In response to darkness (as during the nighttime when we’re in bed), our body produces melatonin. This hormone, which is derived from serotonin (a neurotransmitter found in the brain and blood serum), is secreted by the pineal gland of the brain. This natural process of melatonin-secretion takes place especially during the night when lights are off. More than anything else, it is melatonin that induces us to sleep the moment we retire at night. During daytime, the production of melatonin is considerably lessened. It is for this reason that melatonin is recognized as our ‘body clock’ setter.

Melatonin has come to be known as an efficient treatment for insomnia – a condition characterized by the continued inability to get sufficient sleep. Insomnia can be one of the symptoms of jet lag (the others being excessive weariness and peevishness), or it may be the result of an inefficient production of melatonin in a person. In either case, melatonin supplements have been proven to help a person get his much-needed sleep. A supplement may be most effective when taken about half an hour prior to hitting the bed. Some air travelers, however, insist that melatonin do not work as well for them. This may be because, as some frequent fliers opine, their timing isn’t right when taking the supplement. Other seasoned sojourners can be more detail-conscious: To determine when to take melatonin, they take into account time zones traversed and directions flown.

Concerns on the safety of melatonin supplements have been raised, even for those with low dosage. Of course, such apprehensions are more pronounced when high-dosage drugs are involved. A number of side effects, associated with the long-term use of melatonin, have been identified. These include headaches, stomach distress, feeling of dejection, and torpidity during daytime. If only for these reasons, it will be best to seek professional medical advice before taking melatonin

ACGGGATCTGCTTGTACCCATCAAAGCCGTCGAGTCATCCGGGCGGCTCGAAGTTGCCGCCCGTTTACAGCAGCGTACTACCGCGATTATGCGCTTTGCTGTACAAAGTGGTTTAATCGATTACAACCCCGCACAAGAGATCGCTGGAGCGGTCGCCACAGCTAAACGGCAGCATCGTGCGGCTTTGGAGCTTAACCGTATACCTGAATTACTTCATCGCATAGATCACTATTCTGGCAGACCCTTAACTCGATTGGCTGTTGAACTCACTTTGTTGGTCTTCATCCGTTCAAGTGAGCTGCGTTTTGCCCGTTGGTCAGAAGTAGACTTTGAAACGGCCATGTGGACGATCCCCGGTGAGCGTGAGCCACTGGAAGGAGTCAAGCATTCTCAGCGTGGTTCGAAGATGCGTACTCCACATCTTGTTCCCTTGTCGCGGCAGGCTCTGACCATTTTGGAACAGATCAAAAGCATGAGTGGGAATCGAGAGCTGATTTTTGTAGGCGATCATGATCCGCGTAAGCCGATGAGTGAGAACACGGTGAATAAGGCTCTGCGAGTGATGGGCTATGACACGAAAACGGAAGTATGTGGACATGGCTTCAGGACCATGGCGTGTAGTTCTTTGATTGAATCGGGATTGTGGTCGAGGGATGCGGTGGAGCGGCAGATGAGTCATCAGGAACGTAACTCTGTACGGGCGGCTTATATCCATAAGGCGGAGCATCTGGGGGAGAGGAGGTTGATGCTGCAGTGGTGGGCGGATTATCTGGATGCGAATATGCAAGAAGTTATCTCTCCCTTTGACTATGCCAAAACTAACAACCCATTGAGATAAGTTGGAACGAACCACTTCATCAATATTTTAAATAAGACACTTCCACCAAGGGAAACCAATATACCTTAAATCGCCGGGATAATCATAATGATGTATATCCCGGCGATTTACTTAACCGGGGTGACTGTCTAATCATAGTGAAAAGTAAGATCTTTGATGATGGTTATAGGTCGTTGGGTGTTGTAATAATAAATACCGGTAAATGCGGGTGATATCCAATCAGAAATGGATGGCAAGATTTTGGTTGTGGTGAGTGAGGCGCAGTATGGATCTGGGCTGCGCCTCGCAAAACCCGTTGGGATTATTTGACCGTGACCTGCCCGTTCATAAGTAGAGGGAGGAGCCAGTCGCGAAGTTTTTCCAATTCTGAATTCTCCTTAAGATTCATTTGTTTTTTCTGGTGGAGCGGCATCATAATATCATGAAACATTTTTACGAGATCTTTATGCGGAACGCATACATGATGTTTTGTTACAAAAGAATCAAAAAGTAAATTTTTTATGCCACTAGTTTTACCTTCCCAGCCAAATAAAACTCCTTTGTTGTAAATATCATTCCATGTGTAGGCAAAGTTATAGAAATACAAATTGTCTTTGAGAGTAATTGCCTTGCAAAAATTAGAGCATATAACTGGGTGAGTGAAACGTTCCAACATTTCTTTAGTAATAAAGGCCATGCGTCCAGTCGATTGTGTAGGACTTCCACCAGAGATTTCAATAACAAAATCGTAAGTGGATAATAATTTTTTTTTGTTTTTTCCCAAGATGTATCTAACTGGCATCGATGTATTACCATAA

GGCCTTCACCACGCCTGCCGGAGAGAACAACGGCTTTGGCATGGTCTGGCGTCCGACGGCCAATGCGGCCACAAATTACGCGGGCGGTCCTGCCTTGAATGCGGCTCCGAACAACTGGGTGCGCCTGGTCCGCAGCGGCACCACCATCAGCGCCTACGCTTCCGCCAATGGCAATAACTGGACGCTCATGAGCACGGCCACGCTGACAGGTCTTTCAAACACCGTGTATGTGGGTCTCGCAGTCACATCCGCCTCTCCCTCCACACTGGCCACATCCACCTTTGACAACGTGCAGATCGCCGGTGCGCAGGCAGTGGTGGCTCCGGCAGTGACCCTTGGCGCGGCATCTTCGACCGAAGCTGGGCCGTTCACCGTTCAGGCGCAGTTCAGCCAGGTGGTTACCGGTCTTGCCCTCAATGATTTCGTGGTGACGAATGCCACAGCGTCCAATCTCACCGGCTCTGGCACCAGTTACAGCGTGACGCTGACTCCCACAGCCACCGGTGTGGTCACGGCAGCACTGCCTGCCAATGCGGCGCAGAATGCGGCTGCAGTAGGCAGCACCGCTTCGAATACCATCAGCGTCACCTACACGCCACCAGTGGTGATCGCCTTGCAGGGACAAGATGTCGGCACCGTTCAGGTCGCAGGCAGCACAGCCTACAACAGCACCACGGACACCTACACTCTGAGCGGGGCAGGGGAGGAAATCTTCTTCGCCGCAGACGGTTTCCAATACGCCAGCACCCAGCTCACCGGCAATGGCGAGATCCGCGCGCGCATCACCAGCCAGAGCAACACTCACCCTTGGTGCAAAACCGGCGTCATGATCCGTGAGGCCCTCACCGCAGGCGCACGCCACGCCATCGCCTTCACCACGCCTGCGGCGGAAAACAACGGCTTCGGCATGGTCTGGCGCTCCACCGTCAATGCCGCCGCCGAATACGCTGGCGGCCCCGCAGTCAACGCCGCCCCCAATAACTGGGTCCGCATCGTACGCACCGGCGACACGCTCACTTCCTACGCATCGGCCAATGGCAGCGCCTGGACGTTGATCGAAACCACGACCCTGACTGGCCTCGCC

Still, there are those who contend that melatonin is safe for treating insomnia. Others assert that melatonin helps in the alleviation of seasonal affective disorder, or SAD – a condition that is likened to jet lag and is common during the season of winter. People living in the northern portions of the globe are those known to suffer from SAD the most. As winter proceeds, their body clock loses coordination with clock time and rising in the morning becomes an arduous task for them. To help solve this condition, they take small doses of melatonin in the afternoon. This, they claim, helps set their body clock in advance so they are able to get up in the cold winter mornings without much difficulty.

As to the assertion by some people that melatonin also actually functions like an antioxidant in counteracting the free radicals in the body, medical experts agree that this requires further researches and studies.

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